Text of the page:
For Mboweni's growth plan to succeed the ANC has to give up certain dogmatic positions that were formulated when 7% growth was the status quo, writes Adriaan Basson.
Max du Preez
Now that the balance of power has irrevocably turned against President Jacob Zuma, we should be less concerned with exactly when he’s going to resign than with under what circumstances and with how we’re going to clean up the mess afterwards.
The ANC, opposition parties and civil society should start preparing an exit strategy for Zuma now – should we call it Zexit?
I see several signs that Zuma and his inner circle are now resigned to the fact that he isn’t going to survive politically and that his priorities are now to stay out of jail and to make sure he and his clan keep the hundreds of millions they have gathered during his term in office.
There is a strong argument that Zuma should be hauled before court on the hundreds of charges of corruption and money laundering and that a conviction and jail term would send a powerful message to the citizens that corruption has serious consequences.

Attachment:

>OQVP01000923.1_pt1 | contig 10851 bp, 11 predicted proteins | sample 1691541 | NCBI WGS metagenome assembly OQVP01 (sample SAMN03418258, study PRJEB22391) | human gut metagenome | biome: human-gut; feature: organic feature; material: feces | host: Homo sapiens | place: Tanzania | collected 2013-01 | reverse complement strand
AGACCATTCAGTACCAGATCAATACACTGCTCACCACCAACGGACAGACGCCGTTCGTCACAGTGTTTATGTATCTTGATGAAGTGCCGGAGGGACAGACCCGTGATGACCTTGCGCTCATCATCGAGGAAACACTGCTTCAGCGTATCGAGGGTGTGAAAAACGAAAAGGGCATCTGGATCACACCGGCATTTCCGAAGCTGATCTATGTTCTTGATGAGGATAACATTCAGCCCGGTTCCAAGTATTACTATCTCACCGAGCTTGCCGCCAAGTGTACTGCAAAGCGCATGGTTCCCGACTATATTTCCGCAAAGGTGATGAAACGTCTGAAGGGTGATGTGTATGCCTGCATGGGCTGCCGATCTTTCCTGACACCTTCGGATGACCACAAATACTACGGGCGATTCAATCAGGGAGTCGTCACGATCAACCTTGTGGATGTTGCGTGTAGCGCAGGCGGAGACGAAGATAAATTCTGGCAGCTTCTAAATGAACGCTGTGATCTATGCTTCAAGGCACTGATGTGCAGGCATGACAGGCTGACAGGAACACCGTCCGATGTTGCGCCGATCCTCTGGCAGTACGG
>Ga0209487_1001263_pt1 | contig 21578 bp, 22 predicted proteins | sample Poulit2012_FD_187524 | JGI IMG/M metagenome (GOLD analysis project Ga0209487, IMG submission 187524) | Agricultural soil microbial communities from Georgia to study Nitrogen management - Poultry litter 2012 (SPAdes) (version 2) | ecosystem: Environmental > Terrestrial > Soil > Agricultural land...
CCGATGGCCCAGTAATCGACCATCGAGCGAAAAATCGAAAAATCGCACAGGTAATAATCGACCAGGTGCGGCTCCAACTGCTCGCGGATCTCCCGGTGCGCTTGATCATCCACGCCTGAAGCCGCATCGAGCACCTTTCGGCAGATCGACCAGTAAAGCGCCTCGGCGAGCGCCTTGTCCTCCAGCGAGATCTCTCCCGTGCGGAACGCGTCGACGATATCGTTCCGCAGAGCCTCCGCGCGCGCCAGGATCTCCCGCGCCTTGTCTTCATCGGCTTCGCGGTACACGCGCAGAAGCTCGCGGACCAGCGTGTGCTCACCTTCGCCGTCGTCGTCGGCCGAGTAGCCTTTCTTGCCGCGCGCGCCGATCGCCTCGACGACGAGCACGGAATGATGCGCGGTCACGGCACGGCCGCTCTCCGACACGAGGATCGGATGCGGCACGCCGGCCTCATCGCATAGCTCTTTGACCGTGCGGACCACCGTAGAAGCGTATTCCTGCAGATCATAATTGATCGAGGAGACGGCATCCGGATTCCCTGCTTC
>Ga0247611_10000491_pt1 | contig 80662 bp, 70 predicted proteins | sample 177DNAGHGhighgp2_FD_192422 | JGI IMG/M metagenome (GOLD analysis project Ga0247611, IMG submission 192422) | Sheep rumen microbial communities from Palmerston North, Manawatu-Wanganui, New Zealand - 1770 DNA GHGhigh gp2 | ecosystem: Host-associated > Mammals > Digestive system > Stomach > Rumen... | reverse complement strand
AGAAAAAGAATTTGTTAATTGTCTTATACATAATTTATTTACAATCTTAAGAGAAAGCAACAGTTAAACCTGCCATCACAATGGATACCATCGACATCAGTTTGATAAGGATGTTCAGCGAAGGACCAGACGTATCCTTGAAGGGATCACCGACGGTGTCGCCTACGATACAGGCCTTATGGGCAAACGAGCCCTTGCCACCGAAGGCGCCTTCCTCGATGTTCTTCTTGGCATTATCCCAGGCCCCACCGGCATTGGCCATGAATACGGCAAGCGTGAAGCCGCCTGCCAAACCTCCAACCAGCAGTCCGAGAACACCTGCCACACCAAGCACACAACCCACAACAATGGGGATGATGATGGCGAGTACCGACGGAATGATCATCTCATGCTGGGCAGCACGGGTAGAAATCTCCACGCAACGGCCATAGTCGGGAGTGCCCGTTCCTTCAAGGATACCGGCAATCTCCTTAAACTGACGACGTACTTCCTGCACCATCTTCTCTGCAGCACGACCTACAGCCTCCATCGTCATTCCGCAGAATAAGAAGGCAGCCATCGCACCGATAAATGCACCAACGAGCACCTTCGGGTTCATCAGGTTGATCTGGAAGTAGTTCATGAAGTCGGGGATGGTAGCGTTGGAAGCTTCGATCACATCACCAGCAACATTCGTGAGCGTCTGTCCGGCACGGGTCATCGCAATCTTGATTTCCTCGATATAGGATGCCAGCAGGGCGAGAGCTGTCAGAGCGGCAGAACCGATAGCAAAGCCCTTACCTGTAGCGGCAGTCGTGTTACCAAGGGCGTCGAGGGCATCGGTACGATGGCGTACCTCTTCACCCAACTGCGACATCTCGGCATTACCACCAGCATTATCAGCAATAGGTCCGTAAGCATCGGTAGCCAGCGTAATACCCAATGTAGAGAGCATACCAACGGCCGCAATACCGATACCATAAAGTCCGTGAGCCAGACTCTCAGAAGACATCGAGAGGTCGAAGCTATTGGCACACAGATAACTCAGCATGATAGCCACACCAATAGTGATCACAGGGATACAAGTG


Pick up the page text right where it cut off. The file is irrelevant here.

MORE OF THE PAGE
But however attractive the idea of Zuma in orange overalls in Pollsmoor may be to some, it could lead to further fracturing of society and even serious instability. South Africa simply cannot afford that.
I support the idea that Parliament adopt a bill that would make it possible to indemnify a sitting president. There is no such provision in our legal system right now and apparently the crimes he could be charged with, exclude any plea bargain. Hopefully such bill would be rescinded immediately afterwards.
Any Zexit strategy should maintain a balance between stability and accountability.
We should take Zuma’s veiled threats seriously that his followers in the traditional and rural areas could resort to violence if he was forced out of office without dignity. At the same time, we can’t allow him and his shady benefactors and fellow manipulators to get away with booty of billions.